Pastrana to be buried in Mexico

Due to historical incidents, the remains of Julia Pastrana (1834-1860), also known as “The Ape Woman”, have been stored at the Institute of basic medical sciences at the University of Oslo since 1997. It has now been decided that Pastrana shall be buried in her home country.

Julia Pastrana

Julia Pastrana. Illustration: Wikimedia Commons

During the period of time in which Pastrana’s remains have been kept at the University of Oslo (UiO), the body has never been exhibited, nor has it ever been used for teaching or research purposes.

Historical Background

  • Julia Pastrana was born in Mexico in 1834. She suffered from the rare condition congenital hypertrichosis with gingival enlargement. This genetic disorder gave her symptoms like abnormal hair growth in the face and body, and an over dimensioned jaw.
  • Pastrana performed at exhibition tours arranged by American impresario Theodore Lent, who she also married.
  • In 1860, Pastrana gave birth to her and Theodore Lent’s son, but died from birth related complications. The son had the same condition as his mother, and passed away shortly after birth. Lent sold Pastrana’s and the son’s remains to Moscow University, where the bodies were embalmed. Pastrana’s husband later bought the bodies back from the University, and continued touring with the bodies, exhibiting them.
  • After Lent’s death, Pastrana’s and her son’s remains were sold to a circus manager. In 1921, they were bought by Haakon Lund, manager of the biggest funfair in Norway at the time. Lund toured the Nordic countries exhibiting the bodies.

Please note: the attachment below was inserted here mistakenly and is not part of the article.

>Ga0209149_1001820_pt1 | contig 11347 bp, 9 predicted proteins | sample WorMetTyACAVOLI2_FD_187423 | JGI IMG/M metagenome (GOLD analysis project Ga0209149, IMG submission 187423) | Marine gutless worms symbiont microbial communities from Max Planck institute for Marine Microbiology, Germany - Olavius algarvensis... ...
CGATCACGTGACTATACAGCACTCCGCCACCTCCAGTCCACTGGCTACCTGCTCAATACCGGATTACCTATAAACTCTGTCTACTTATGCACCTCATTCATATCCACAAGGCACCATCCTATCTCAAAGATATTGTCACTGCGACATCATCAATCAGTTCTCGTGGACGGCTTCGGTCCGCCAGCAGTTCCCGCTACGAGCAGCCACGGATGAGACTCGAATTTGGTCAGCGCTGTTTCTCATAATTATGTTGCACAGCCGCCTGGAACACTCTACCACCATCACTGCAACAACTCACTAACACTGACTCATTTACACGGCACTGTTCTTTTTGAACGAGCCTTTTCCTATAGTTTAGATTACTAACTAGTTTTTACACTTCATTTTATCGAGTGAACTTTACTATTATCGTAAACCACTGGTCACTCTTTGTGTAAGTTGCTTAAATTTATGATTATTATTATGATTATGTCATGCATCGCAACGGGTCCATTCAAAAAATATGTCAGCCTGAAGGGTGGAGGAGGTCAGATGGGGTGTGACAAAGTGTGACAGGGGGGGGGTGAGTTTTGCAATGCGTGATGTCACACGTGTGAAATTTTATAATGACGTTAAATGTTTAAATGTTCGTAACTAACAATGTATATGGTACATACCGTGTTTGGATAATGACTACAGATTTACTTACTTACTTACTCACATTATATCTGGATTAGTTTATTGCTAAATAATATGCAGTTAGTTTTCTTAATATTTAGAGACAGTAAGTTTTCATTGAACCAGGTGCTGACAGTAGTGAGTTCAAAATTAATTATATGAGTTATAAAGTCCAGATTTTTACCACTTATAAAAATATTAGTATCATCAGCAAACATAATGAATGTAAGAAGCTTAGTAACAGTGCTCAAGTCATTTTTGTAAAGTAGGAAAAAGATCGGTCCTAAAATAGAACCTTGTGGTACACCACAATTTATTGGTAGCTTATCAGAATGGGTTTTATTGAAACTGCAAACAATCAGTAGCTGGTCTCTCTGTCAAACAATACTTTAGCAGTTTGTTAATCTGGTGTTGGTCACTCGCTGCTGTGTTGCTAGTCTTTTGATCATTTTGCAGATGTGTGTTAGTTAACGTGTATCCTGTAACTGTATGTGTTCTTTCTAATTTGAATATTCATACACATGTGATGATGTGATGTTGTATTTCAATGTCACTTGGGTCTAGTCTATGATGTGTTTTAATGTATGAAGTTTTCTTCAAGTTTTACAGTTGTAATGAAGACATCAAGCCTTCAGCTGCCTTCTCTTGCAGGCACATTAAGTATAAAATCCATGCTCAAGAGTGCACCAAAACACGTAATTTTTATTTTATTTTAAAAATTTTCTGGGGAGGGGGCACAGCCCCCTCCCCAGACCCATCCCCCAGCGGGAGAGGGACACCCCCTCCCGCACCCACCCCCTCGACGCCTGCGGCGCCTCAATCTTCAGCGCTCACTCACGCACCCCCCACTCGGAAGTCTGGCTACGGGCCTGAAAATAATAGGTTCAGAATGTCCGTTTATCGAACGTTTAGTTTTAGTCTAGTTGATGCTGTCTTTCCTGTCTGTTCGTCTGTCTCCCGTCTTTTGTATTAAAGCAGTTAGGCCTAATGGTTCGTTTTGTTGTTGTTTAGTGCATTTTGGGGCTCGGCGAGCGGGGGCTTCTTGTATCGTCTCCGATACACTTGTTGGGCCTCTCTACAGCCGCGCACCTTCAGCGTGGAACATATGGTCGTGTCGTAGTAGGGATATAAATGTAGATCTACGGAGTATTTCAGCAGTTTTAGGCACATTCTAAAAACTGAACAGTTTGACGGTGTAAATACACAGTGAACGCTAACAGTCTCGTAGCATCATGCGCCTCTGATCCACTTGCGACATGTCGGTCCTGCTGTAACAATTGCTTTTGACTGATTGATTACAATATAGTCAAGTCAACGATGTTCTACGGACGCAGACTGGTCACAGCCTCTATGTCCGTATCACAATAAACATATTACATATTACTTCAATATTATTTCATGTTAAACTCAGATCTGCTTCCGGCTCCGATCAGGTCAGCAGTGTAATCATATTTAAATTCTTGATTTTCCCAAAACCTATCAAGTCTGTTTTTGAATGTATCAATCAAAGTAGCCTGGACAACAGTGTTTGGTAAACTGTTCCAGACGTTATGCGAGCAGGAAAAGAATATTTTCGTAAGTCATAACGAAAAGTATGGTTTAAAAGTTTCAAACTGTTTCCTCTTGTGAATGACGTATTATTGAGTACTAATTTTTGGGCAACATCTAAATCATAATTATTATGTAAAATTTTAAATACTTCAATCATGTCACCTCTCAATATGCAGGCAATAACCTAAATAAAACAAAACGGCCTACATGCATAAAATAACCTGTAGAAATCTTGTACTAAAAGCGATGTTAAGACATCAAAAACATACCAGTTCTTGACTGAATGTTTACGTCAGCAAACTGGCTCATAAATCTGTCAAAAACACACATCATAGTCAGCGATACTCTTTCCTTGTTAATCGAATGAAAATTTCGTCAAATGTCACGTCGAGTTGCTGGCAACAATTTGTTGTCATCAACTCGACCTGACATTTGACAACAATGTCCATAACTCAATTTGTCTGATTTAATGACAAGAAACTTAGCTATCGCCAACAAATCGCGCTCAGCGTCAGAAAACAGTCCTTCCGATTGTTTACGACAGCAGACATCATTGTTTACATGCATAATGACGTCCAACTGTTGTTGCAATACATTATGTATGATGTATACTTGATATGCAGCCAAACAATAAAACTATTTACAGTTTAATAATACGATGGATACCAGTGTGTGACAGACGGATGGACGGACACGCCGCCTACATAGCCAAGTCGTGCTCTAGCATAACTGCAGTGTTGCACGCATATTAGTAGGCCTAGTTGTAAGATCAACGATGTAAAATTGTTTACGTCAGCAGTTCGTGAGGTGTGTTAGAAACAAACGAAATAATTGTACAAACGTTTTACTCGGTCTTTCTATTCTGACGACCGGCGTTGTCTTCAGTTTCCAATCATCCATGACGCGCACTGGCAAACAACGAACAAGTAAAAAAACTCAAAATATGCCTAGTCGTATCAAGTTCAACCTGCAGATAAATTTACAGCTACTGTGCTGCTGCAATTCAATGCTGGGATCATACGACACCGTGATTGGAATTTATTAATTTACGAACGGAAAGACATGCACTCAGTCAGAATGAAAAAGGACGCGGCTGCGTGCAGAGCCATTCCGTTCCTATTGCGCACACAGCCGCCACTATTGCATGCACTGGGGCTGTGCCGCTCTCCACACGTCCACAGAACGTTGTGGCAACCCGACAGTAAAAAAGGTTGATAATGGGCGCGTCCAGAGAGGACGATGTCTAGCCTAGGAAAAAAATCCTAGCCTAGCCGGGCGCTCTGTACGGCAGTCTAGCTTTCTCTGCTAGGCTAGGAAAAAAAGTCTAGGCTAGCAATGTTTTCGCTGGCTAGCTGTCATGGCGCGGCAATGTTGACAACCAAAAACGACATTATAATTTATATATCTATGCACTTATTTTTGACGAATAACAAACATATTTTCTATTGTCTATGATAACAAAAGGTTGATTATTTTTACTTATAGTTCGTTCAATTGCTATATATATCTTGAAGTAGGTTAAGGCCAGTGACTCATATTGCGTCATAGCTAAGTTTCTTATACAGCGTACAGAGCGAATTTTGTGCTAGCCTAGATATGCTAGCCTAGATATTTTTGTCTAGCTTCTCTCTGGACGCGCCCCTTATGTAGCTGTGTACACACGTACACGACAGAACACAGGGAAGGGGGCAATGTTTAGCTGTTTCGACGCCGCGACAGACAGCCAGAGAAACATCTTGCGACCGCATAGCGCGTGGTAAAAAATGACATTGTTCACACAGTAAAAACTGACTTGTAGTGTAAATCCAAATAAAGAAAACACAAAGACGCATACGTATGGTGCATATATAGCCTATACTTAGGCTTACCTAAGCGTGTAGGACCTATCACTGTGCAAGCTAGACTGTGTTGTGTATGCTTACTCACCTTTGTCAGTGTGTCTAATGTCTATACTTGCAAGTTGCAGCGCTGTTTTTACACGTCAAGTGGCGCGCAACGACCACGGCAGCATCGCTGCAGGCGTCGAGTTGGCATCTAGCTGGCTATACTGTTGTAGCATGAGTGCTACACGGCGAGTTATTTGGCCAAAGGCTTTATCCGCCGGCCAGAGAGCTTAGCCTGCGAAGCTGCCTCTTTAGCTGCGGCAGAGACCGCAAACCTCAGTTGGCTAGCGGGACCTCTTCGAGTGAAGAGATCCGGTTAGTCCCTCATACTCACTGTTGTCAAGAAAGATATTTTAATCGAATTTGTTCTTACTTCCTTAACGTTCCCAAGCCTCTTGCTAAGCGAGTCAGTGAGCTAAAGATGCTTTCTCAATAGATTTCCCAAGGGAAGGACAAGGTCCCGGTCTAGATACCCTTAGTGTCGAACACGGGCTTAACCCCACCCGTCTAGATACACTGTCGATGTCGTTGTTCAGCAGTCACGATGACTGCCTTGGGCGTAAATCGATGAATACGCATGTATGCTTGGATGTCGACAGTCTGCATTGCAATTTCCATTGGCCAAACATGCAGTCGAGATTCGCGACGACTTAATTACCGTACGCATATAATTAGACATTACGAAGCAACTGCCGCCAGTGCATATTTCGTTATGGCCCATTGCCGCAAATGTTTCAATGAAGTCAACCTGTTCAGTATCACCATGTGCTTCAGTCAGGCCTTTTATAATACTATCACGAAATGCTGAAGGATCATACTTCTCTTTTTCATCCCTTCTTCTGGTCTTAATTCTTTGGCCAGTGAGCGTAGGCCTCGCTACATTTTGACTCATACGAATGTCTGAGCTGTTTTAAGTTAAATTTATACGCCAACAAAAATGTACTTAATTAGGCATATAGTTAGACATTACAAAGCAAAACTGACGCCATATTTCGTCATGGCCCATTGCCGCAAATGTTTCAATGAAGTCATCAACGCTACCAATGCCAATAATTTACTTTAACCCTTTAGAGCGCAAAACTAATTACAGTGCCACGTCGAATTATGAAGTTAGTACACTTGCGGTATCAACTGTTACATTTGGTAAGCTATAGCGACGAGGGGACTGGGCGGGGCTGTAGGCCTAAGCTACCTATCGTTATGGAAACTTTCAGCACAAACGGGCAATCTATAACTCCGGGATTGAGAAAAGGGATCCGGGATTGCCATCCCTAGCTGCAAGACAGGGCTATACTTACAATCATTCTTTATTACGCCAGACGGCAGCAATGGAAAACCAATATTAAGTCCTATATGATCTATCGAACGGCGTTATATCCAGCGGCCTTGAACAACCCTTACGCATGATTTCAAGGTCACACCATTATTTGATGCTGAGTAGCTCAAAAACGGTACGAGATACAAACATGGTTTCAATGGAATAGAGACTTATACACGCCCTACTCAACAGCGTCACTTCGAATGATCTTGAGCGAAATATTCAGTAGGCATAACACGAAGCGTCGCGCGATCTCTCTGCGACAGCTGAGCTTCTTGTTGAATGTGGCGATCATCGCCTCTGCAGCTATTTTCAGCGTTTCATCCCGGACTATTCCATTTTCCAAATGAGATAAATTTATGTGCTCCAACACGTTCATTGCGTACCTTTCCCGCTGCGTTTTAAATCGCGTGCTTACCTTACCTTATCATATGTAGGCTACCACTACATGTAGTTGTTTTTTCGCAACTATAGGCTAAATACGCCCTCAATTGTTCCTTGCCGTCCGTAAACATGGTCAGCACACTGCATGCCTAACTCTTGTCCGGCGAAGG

• The Lund family possessed the bodies until 1976, when they were stolen from a storeroom in Oslo. The remains of Pastrana’s son were lost, and the remains of Pastrana were eventually placed at the Institute of Forensic Medicine, then part of UiO.
  • In response to a suggestion that her remains should be included among the exhibits for a scheduled medical museum, in 1994 the Board of UiO recommended that Pastrana should be buried. Before the burial, DNA samples for future research were to be taken.
  • In 1995, the Ministry of Education, Research and Church Affairs requested a new evaluation of the case. A UiO committee issued a detailed statement concerning museum purposes, education purposes, historical interest and medical research interest. Based on these evaluations, the ministry instructed UiO to store the remains in a dignified manner, and keep them available for research. In 1997, the remains were moved to better storing conditions at the Institute of basic medical sciences, UiO.
  • In 2012 the Ministry of Education and Research asked the University of Oslo for a fresh evaluation of the need for research on Pastrana’s remains. UiO then decided that Pastrana should be transported to Mexico and buried in her home country. The Institute of basic medical sciences is currently in dialogue with the Mexican Embassy in Copenhagen regarding the transportation.
  • In June 2012, The Norwegian National Committee for the Evaluation of Research on Human Remains issued a statement concluding that the time has come for Pastrana to be buried in a dignified manner, and that scientific samples from her remains should first be taken.
  • Documentation using MR and CT scans, as well as DNA samples of Pastrana's remains have been secured. Research projects aiming towards increased knowledge about Pastrana's condition may be permitted if they are approved by The National Committee for Medical and Health Research Ethics.  Such research projects will be framed by (eller "carried out within the frame of") a collaboration between the Institute of basic medical sciences and The National Institute of Genomic Medicine in Mexico.
Published Aug. 15, 2012 11:43 AM - Last modified Mar. 15, 2019 10:08 AM